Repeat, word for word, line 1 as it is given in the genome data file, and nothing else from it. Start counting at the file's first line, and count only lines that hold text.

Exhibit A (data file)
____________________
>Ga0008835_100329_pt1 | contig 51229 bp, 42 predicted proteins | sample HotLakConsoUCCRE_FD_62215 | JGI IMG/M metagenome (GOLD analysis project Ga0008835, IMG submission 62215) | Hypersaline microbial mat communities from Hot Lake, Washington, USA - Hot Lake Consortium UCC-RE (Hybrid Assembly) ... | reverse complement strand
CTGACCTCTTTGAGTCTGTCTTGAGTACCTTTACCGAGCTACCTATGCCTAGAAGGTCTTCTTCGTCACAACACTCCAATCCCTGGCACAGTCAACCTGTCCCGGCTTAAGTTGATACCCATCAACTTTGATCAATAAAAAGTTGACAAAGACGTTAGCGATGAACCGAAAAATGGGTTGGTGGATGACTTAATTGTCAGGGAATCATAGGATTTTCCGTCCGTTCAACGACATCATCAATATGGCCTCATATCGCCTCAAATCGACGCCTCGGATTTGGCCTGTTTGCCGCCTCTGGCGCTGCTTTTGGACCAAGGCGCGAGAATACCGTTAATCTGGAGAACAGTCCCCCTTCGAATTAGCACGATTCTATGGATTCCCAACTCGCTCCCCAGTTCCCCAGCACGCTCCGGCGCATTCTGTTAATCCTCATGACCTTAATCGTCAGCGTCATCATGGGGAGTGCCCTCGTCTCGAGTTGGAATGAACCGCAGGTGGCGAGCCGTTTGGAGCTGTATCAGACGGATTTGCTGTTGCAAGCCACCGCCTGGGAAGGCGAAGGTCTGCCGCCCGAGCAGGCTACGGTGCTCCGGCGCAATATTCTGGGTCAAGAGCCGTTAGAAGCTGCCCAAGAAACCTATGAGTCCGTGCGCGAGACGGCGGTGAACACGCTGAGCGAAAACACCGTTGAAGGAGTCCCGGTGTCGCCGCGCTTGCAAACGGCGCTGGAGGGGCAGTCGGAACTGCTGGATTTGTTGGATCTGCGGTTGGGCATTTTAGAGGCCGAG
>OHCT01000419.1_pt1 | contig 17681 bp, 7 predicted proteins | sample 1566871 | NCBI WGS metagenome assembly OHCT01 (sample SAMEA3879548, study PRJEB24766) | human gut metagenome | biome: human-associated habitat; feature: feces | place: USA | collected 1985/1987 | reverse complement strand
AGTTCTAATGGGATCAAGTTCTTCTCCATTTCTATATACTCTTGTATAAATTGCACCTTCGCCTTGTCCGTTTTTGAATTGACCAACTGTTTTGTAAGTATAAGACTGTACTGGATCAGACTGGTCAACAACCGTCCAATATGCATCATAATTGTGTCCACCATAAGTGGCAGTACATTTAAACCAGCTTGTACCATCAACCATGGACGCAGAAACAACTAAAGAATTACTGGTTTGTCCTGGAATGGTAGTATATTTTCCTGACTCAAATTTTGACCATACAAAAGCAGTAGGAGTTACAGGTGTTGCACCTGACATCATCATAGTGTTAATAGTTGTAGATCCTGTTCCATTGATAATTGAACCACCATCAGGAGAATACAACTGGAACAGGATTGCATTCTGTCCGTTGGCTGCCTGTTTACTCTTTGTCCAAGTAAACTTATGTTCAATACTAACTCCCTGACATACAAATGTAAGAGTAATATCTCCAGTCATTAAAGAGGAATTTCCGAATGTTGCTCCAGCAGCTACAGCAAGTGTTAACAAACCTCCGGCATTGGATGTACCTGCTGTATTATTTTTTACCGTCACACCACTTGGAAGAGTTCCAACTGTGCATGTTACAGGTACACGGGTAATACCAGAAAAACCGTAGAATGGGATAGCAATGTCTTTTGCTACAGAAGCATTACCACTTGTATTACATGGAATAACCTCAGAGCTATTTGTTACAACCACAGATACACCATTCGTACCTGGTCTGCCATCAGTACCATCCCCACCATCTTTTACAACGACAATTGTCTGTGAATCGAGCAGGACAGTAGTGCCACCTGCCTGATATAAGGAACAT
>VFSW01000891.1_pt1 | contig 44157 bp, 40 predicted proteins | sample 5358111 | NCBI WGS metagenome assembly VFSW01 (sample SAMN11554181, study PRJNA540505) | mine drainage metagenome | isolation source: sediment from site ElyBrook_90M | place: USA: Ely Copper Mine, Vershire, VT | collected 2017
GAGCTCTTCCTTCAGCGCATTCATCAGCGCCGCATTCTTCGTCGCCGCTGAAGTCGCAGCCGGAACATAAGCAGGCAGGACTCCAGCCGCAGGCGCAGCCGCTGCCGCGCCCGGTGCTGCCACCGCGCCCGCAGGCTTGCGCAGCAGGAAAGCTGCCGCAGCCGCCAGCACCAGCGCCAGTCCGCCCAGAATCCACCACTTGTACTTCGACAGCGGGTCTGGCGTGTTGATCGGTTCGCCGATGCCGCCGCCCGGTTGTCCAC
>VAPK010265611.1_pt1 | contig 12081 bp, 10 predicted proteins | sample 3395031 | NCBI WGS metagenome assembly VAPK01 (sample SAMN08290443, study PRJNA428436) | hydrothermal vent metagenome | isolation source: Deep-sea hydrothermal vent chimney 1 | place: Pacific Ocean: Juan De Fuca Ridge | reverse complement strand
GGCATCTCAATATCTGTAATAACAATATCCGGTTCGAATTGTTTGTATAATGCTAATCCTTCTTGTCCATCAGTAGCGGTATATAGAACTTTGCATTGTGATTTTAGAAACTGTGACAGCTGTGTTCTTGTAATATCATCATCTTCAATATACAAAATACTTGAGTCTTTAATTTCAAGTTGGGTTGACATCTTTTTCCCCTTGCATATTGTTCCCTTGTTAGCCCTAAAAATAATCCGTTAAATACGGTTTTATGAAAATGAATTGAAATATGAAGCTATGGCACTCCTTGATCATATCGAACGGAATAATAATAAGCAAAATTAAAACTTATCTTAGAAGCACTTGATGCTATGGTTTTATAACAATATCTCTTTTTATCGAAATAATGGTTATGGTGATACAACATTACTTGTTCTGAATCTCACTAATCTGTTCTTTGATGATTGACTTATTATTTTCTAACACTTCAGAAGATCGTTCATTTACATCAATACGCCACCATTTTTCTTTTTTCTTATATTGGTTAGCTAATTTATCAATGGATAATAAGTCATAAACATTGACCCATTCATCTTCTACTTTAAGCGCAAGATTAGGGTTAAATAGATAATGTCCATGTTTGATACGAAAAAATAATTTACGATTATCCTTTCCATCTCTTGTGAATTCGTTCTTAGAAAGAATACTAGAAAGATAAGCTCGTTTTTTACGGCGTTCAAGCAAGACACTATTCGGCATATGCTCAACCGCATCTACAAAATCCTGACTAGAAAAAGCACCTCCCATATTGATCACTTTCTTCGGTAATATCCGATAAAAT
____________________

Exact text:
>Ga0008835_100329_pt1 | contig 51229 bp, 42 predicted proteins | sample HotLakConsoUCCRE_FD_62215 | JGI IMG/M metagenome (GOLD analysis project Ga0008835, IMG submission 62215) | Hypersaline microbial mat communities from Hot Lake, Washington, USA - Hot Lake Consortium UCC-RE (Hybrid Assembly) ... | reverse complement strand